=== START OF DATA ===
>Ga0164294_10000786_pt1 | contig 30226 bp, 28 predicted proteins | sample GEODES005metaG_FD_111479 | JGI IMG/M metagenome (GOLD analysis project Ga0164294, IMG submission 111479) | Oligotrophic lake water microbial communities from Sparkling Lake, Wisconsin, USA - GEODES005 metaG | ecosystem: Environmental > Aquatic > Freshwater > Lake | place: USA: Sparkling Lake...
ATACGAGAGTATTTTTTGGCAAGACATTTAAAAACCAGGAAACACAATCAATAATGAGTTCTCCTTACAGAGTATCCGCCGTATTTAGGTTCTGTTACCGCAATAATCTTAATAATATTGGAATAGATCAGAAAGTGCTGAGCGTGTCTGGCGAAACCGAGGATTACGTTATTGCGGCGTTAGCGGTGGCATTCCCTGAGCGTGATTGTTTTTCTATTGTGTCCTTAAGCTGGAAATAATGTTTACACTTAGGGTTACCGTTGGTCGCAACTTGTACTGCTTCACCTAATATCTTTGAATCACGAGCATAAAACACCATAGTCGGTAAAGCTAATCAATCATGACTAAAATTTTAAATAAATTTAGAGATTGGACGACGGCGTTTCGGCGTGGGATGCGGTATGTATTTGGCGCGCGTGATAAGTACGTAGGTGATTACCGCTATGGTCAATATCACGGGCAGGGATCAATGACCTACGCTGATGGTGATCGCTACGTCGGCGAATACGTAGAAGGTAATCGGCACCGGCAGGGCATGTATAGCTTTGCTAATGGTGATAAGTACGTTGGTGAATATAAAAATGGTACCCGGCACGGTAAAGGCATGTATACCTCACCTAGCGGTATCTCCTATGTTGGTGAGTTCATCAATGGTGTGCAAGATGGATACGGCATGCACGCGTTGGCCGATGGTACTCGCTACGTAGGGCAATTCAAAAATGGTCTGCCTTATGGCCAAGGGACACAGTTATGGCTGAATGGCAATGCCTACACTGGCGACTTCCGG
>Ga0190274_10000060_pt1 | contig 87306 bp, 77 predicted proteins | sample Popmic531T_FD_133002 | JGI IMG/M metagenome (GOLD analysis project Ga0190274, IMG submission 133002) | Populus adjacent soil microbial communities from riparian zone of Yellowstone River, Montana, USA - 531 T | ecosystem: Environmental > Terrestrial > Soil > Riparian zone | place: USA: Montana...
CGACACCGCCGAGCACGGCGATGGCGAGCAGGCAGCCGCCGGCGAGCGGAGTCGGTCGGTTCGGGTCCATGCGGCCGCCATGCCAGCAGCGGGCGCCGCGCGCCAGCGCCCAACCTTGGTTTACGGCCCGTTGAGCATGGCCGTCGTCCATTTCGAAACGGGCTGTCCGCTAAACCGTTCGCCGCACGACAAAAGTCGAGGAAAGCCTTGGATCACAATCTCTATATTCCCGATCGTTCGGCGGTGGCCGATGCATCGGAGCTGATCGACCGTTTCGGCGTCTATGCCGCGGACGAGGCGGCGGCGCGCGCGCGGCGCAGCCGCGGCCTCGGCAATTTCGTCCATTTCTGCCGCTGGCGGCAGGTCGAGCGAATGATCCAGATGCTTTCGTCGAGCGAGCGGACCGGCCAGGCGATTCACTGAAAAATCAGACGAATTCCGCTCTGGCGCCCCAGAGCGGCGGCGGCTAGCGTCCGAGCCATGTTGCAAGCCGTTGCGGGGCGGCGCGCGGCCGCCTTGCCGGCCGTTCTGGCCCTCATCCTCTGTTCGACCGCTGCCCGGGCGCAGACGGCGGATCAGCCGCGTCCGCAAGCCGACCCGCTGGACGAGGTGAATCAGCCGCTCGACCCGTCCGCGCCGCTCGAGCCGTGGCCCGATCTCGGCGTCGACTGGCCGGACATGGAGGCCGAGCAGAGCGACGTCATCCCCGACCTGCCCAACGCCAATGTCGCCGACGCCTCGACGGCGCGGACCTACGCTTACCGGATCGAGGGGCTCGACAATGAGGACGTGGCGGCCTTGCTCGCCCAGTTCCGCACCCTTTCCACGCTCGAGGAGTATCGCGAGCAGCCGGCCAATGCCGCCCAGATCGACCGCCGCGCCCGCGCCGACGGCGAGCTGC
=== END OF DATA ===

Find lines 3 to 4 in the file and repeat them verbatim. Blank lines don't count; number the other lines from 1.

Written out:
>Ga0190274_10000060_pt1 | contig 87306 bp, 77 predicted proteins | sample Popmic531T_FD_133002 | JGI IMG/M metagenome (GOLD analysis project Ga0190274, IMG submission 133002) | Populus adjacent soil microbial communities from riparian zone of Yellowstone River, Montana, USA - 531 T | ecosystem: Environmental > Terrestrial > Soil > Riparian zone | place: USA: Montana...
CGACACCGCCGAGCACGGCGATGGCGAGCAGGCAGCCGCCGGCGAGCGGAGTCGGTCGGTTCGGGTCCATGCGGCCGCCATGCCAGCAGCGGGCGCCGCGCGCCAGCGCCCAACCTTGGTTTACGGCCCGTTGAGCATGGCCGTCGTCCATTTCGAAACGGGCTGTCCGCTAAACCGTTCGCCGCACGACAAAAGTCGAGGAAAGCCTTGGATCACAATCTCTATATTCCCGATCGTTCGGCGGTGGCCGATGCATCGGAGCTGATCGACCGTTTCGGCGTCTATGCCGCGGACGAGGCGGCGGCGCGCGCGCGGCGCAGCCGCGGCCTCGGCAATTTCGTCCATTTCTGCCGCTGGCGGCAGGTCGAGCGAATGATCCAGATGCTTTCGTCGAGCGAGCGGACCGGCCAGGCGATTCACTGAAAAATCAGACGAATTCCGCTCTGGCGCCCCAGAGCGGCGGCGGCTAGCGTCCGAGCCATGTTGCAAGCCGTTGCGGGGCGGCGCGCGGCCGCCTTGCCGGCCGTTCTGGCCCTCATCCTCTGTTCGACCGCTGCCCGGGCGCAGACGGCGGATCAGCCGCGTCCGCAAGCCGACCCGCTGGACGAGGTGAATCAGCCGCTCGACCCGTCCGCGCCGCTCGAGCCGTGGCCCGATCTCGGCGTCGACTGGCCGGACATGGAGGCCGAGCAGAGCGACGTCATCCCCGACCTGCCCAACGCCAATGTCGCCGACGCCTCGACGGCGCGGACCTACGCTTACCGGATCGAGGGGCTCGACAATGAGGACGTGGCGGCCTTGCTCGCCCAGTTCCGCACCCTTTCCACGCTCGAGGAGTATCGCGAGCAGCCGGCCAATGCCGCCCAGATCGACCGCCGCGCCCGCGCCGACGGCGAGCTGC